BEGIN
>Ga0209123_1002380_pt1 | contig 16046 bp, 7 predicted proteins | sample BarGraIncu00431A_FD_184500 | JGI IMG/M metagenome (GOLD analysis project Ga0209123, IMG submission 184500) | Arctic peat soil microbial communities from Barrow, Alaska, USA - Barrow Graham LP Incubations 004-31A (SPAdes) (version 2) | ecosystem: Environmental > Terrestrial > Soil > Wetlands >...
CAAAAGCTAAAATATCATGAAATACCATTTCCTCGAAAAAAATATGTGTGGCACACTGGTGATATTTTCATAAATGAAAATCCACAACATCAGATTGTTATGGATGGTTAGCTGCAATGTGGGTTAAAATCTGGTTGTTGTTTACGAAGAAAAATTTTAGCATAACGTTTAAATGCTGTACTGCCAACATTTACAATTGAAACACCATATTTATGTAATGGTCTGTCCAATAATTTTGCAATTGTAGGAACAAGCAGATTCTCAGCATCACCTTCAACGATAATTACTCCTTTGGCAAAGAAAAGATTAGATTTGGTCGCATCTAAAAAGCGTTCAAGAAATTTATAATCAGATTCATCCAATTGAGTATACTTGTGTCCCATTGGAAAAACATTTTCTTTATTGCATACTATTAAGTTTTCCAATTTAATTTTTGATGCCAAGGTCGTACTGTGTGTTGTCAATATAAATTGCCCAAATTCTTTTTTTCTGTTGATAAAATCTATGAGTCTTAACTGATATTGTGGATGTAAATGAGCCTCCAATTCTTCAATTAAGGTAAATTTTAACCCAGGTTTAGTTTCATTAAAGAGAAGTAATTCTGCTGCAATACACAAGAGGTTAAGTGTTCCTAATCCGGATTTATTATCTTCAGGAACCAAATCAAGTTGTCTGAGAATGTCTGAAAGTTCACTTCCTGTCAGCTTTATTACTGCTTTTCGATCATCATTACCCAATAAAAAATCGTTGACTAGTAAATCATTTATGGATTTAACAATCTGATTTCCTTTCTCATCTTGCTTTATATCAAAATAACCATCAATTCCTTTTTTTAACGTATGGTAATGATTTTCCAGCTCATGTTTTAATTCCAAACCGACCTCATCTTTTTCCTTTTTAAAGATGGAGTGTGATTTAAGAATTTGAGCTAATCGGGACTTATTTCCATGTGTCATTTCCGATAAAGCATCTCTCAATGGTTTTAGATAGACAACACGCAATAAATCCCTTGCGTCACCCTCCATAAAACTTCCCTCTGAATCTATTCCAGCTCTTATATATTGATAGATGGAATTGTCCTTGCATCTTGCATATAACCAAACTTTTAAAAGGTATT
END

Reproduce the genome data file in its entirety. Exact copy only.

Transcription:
>Ga0209123_1002380_pt1 | contig 16046 bp, 7 predicted proteins | sample BarGraIncu00431A_FD_184500 | JGI IMG/M metagenome (GOLD analysis project Ga0209123, IMG submission 184500) | Arctic peat soil microbial communities from Barrow, Alaska, USA - Barrow Graham LP Incubations 004-31A (SPAdes) (version 2) | ecosystem: Environmental > Terrestrial > Soil > Wetlands >...
CAAAAGCTAAAATATCATGAAATACCATTTCCTCGAAAAAAATATGTGTGGCACACTGGTGATATTTTCATAAATGAAAATCCACAACATCAGATTGTTATGGATGGTTAGCTGCAATGTGGGTTAAAATCTGGTTGTTGTTTACGAAGAAAAATTTTAGCATAACGTTTAAATGCTGTACTGCCAACATTTACAATTGAAACACCATATTTATGTAATGGTCTGTCCAATAATTTTGCAATTGTAGGAACAAGCAGATTCTCAGCATCACCTTCAACGATAATTACTCCTTTGGCAAAGAAAAGATTAGATTTGGTCGCATCTAAAAAGCGTTCAAGAAATTTATAATCAGATTCATCCAATTGAGTATACTTGTGTCCCATTGGAAAAACATTTTCTTTATTGCATACTATTAAGTTTTCCAATTTAATTTTTGATGCCAAGGTCGTACTGTGTGTTGTCAATATAAATTGCCCAAATTCTTTTTTTCTGTTGATAAAATCTATGAGTCTTAACTGATATTGTGGATGTAAATGAGCCTCCAATTCTTCAATTAAGGTAAATTTTAACCCAGGTTTAGTTTCATTAAAGAGAAGTAATTCTGCTGCAATACACAAGAGGTTAAGTGTTCCTAATCCGGATTTATTATCTTCAGGAACCAAATCAAGTTGTCTGAGAATGTCTGAAAGTTCACTTCCTGTCAGCTTTATTACTGCTTTTCGATCATCATTACCCAATAAAAAATCGTTGACTAGTAAATCATTTATGGATTTAACAATCTGATTTCCTTTCTCATCTTGCTTTATATCAAAATAACCATCAATTCCTTTTTTTAACGTATGGTAATGATTTTCCAGCTCATGTTTTAATTCCAAACCGACCTCATCTTTTTCCTTTTTAAAGATGGAGTGTGATTTAAGAATTTGAGCTAATCGGGACTTATTTCCATGTGTCATTTCCGATAAAGCATCTCTCAATGGTTTTAGATAGACAACACGCAATAAATCCCTTGCGTCACCCTCCATAAAACTTCCCTCTGAATCTATTCCAGCTCTTATATATTGATAGATGGAATTGTCCTTGCATCTTGCATATAACCAAACTTTTAAAAGGTATT